In some other countries, “chiengora” or dog-fur yarn (the name itself comes from a combination of “chien”, which is French for dog and “angora” from the fur of the Angora rabbit”) has been used to help owners commemorate their pets after they pass.


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Chrissandra says that spinning dog fur is similar to creating wool, which allows her to create items such as charms, scarfs and keepsake pouches.

However, she wanted to help dogs like hers by creating a fundraising initiative for Save Our Street Dogs, where she had previously sponsored one of their dogs for a year.

“One of the ideas was to help people who want to adopt a dog but couldn’t because of their circumstances, so we thought why not give them their fur,” she explains.


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That was how she created resin charms with small bundles of dog fur from one of five dogs — Roxy, Xiao Hei, Wonder, Beau and Remy — up for adoption.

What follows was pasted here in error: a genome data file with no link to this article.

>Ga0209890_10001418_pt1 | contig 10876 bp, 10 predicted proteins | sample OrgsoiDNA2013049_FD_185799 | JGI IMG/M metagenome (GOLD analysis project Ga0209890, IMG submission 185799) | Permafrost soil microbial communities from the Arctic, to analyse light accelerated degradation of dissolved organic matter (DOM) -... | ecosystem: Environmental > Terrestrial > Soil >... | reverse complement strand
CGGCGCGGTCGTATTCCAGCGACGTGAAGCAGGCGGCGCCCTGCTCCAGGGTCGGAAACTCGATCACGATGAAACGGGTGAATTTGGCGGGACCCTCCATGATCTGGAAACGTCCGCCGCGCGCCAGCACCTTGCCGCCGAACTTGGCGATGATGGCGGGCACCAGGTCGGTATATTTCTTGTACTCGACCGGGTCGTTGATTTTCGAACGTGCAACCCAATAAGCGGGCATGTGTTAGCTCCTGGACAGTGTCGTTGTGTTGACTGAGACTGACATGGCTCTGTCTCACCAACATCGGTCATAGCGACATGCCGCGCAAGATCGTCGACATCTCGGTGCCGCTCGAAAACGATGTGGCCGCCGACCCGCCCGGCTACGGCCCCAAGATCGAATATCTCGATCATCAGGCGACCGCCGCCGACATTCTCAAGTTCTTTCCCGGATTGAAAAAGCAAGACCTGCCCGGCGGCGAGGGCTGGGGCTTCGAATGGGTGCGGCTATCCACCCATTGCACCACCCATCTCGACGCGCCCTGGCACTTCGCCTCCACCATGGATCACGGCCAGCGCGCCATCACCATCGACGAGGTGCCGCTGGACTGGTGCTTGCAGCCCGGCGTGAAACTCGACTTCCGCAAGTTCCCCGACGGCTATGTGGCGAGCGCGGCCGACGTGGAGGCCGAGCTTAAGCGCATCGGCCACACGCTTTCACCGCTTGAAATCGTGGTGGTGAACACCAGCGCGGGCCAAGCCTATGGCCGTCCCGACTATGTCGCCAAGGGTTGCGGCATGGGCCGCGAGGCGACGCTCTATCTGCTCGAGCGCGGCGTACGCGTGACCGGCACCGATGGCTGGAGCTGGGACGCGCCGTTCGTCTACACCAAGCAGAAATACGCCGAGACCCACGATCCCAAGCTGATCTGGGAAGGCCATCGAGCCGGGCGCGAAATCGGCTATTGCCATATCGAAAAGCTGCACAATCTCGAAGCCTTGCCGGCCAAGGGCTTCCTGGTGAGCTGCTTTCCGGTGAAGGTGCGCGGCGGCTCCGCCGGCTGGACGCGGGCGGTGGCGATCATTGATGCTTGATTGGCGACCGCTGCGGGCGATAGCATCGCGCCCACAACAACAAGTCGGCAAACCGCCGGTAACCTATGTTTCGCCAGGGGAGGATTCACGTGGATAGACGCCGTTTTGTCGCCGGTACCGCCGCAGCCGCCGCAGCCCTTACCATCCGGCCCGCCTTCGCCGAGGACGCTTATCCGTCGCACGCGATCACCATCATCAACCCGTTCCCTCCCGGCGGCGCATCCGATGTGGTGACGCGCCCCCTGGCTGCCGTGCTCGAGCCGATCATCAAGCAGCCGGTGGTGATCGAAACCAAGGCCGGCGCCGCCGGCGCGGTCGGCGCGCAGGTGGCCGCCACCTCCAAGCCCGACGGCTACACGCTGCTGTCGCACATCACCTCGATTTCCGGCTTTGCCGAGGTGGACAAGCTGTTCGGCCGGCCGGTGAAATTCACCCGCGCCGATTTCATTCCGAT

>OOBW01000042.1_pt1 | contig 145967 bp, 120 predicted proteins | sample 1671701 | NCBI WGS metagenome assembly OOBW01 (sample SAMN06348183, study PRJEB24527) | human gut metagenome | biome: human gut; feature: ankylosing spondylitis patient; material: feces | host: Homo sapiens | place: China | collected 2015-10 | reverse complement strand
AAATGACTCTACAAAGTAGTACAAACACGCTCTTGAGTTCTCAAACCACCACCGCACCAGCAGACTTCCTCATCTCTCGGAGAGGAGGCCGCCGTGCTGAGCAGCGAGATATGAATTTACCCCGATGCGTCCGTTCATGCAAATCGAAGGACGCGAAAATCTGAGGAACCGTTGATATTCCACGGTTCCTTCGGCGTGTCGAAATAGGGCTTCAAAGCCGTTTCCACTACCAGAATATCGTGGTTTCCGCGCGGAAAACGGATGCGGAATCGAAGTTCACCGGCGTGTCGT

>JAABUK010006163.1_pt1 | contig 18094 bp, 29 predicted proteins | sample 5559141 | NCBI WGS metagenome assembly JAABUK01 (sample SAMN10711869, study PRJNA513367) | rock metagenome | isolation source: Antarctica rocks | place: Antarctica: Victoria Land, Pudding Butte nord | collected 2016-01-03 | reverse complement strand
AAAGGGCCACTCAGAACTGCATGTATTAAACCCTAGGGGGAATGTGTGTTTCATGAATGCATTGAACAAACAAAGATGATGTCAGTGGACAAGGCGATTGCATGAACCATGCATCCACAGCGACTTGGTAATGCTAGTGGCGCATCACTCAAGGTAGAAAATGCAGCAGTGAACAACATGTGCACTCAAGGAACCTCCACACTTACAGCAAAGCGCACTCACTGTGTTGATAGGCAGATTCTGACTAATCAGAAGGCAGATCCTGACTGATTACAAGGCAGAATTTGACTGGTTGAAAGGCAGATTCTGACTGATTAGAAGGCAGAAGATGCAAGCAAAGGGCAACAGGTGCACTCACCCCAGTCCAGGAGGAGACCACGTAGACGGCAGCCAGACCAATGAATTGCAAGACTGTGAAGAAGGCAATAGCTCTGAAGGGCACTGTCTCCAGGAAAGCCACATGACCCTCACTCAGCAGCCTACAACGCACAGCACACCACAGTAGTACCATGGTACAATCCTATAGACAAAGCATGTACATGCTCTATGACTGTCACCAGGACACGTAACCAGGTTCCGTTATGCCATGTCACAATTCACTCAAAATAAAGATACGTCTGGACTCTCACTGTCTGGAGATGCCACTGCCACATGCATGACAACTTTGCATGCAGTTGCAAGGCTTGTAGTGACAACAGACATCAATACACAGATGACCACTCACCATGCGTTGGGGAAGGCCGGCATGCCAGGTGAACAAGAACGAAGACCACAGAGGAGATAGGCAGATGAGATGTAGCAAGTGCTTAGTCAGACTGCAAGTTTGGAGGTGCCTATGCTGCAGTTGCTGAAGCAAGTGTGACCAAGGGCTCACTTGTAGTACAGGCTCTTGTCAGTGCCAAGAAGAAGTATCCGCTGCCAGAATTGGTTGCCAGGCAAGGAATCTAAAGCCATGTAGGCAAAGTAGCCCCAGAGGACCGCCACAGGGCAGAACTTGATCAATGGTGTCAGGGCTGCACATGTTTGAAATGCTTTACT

70% of the proceeds from the charms go to cover the expenses of the shelters. She plans to continue this initiative until the end of this year.

Lauvecrafts (supporting Blessings In A Bag)

Rachel Lau, 22, was on her university break when she decided to pick up a new skill. The first-year Chemical Engineering student started crafting clay as a hobby before starting her small business, Lauvecrafts, in late May.

Growing up, she had always adored miniature food items for their size and detail. However, as they were not easy to find, they were often expensive.

“As I grew older, I wanted more people to have access to pretty, cute and affordable accessories, which is the main reason for starting my own store on Instagram,” Rachel tells The Pride.

Rachel sells jewellery such as mask chains, rings and earrings with designs based on flowers, traditional items and even origami stars.

Before going to university, Rachel worked in the healthcare industry.